Q: Tell us about your story in Bridging Infinity?
“Rager in Space” is about peer pressure, and that moment when you realize that maybe you’ve outgrown your best friend. Sion and D-Mei have been inseparable since they were kids, and they’re unrepentant party girls in a world where artificial intelligence failed for some reason that nobody understands. It’s a sad sort of world where nothing quite works, because the computers tend to go on the fritz whenever you need them. But then Sion gets an invite to go into deep space on the first interstellar spaceship, which is basically one big party bus in space. And then she discovers the reason why the Singularity (that moment where computers become smarter than us) never lived up to its promise.
Q: What was the inspiration behind your story?Â
I had been tinkering with this story for a couple years, actually. I was interested in the idea of a couple of party girls going into space and maybe meeting aliens. For a while the story was called “YOLO,” which was absurdly dated even when I started writing it. It didn’t really click for me until I wrote the flashback to Sion’s childhood, where she’s struggling with the fallout from the failed Singularity and then D-Mei comes to her rescue. That made this into much more of a story about a weird friendship. And then I got obsessed with building out the spaceship and the A.I. politics and everything else.
Q: What do you believe makes a good science fiction story?
I’m tempted to say “the same thing that makes a good story of any sort.” Characters who go through something and are changed by it; a crux or conflict of some sort, that gets developed over the course of the narrative; a sense that the story is “about” something — some idea, some question, some thought experiment. Writing a science fiction story, I guess, lets you ask bigger and more ambitious questions, and build in a certain amount of complexity because SF readers are very comfortable with crunchy world building. And I love to start off with a crazy idea like “what if time travel was also space travel because of spatial displacement” and then build it into a personal narrative. Starting with the SFnal idea and then backing Â into the personal story can be a lot of fun, as can the reverse. But I guess I’m admitting I have no idea what makes a good story, SF or otherwise, since every story is different. I guess a good story is one that lives on in your head after you’re done reading.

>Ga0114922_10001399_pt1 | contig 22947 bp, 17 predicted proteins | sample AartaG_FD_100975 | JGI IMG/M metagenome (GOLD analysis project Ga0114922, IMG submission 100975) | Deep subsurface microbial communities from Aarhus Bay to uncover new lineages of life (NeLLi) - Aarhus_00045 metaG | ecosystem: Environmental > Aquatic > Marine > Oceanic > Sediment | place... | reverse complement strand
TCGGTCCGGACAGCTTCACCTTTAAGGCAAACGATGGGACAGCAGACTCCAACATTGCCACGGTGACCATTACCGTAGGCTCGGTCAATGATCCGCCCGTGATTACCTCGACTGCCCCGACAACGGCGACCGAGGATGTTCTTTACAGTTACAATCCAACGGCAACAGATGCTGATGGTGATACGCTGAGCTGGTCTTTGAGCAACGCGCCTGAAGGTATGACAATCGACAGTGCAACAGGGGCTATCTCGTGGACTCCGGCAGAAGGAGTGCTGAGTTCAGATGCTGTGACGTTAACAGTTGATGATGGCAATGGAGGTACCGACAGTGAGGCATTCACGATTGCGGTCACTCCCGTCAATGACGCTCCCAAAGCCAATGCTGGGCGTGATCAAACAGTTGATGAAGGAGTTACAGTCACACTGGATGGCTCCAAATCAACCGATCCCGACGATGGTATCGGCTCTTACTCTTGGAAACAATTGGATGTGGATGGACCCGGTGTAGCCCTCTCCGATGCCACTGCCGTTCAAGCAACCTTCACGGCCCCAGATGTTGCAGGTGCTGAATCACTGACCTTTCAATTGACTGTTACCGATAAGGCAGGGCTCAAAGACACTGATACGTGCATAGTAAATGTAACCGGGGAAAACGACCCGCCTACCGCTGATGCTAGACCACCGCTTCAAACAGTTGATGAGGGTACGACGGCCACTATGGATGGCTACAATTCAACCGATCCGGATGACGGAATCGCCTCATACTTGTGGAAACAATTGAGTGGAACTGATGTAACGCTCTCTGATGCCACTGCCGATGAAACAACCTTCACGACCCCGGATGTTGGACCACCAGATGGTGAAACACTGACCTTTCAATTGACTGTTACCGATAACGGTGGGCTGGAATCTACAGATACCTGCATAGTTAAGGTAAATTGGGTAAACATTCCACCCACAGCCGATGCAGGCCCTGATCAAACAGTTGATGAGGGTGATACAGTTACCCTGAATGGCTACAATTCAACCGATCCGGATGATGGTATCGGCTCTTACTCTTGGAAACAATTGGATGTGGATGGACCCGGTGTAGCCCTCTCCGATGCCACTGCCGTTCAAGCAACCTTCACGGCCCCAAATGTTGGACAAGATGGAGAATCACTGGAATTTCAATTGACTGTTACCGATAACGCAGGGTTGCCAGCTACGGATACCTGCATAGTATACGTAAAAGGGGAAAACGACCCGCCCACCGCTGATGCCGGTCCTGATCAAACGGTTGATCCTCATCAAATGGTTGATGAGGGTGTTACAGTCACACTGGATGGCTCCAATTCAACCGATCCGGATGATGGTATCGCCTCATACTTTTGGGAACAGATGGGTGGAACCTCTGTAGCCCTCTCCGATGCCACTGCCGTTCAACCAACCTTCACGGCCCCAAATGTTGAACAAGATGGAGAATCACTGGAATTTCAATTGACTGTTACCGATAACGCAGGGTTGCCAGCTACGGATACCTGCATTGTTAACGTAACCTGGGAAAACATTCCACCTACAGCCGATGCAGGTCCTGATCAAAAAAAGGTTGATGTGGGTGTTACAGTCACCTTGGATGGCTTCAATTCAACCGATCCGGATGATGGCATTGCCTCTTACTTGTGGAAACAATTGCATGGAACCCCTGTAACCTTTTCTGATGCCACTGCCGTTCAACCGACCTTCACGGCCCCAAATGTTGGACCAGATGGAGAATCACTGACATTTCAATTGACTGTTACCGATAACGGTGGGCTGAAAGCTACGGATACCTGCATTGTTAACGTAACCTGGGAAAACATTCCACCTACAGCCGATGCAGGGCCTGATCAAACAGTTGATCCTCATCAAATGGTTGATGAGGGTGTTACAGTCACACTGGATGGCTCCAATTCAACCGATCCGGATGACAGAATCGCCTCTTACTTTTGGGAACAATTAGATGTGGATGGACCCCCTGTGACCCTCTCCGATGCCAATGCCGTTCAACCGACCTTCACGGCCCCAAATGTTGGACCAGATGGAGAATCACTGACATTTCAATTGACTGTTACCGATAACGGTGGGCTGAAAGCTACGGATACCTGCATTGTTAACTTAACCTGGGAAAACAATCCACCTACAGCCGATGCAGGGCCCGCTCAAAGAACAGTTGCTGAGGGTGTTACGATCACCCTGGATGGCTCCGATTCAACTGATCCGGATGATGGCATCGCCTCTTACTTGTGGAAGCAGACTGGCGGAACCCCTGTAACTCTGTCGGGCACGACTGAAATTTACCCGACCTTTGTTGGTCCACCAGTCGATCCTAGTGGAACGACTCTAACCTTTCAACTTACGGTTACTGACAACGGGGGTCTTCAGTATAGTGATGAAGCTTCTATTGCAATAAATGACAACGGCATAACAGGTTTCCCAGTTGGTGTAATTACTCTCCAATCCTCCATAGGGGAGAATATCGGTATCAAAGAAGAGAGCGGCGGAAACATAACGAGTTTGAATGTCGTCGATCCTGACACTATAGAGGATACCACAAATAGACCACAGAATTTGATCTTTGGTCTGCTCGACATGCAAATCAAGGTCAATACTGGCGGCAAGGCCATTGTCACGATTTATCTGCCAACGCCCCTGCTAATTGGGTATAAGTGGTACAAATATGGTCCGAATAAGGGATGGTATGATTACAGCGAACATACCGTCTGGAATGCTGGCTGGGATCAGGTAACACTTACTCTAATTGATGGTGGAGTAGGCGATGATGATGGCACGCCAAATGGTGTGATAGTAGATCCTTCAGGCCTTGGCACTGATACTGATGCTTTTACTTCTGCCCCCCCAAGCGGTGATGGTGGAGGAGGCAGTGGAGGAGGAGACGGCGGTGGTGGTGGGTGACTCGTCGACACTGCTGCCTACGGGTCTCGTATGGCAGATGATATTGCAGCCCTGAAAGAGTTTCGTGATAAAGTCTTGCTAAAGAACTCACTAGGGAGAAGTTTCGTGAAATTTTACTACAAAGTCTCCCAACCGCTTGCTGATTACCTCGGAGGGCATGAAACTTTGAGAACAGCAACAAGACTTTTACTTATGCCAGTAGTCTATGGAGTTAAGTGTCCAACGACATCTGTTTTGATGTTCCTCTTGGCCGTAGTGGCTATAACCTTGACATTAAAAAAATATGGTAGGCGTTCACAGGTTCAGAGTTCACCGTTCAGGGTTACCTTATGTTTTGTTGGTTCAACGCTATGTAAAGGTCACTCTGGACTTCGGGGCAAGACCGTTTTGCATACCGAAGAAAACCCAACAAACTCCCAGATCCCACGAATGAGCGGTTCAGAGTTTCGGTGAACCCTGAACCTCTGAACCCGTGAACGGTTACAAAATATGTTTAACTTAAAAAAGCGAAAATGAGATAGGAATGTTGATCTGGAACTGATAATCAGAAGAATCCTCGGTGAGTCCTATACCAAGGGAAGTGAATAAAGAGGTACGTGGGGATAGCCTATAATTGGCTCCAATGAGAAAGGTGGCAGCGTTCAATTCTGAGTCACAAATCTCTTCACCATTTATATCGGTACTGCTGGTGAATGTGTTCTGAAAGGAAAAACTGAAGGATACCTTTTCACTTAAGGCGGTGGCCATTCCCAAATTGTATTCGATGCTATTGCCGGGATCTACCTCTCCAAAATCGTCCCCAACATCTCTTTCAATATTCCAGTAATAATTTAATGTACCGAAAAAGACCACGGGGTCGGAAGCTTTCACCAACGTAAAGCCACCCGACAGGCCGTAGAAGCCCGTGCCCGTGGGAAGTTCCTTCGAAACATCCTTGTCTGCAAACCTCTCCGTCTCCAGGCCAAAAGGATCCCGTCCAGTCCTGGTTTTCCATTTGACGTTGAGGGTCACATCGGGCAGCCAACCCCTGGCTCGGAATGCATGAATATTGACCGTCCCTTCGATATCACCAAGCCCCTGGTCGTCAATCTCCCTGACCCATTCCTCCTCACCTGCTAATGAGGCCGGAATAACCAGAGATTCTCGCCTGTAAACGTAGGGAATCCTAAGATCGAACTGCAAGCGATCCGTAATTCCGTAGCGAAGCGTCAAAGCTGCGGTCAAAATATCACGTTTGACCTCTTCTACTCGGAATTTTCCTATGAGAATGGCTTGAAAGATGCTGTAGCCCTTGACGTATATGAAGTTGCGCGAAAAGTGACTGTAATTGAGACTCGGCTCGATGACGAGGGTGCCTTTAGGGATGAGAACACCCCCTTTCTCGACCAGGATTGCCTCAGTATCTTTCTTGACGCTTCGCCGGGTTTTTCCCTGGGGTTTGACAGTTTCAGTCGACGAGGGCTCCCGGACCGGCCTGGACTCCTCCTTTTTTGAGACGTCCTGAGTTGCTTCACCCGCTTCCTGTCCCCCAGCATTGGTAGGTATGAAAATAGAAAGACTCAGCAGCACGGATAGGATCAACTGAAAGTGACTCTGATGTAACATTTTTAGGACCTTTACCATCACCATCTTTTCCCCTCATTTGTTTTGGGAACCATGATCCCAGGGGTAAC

Q: Â What are you working on now? And if people like your story in the book, what other work of yours should they seek out?
I’m working hard on my next novel for Tor, which is a lot less funny than “Rager in Space,” but hopefully just as weird. In the meantime, I should put in a plug for my novel All the Birds in the Sky, which came out back in January, plus I have stories in the recent anthologies Drowned Worlds and The Starlit Wood. If you can hunt down a copy of the summer 2016 issue of Catamaran Literary Reader, I have an incredibly weird story about a sex cult who creates their own afterlife. Oh, and it’s a ways off, but I have a story in John Joseph Adams’ space opera anthology Cosmic Powers, which might be the funniest thing I’ve ever written (or might just be kind of silly.)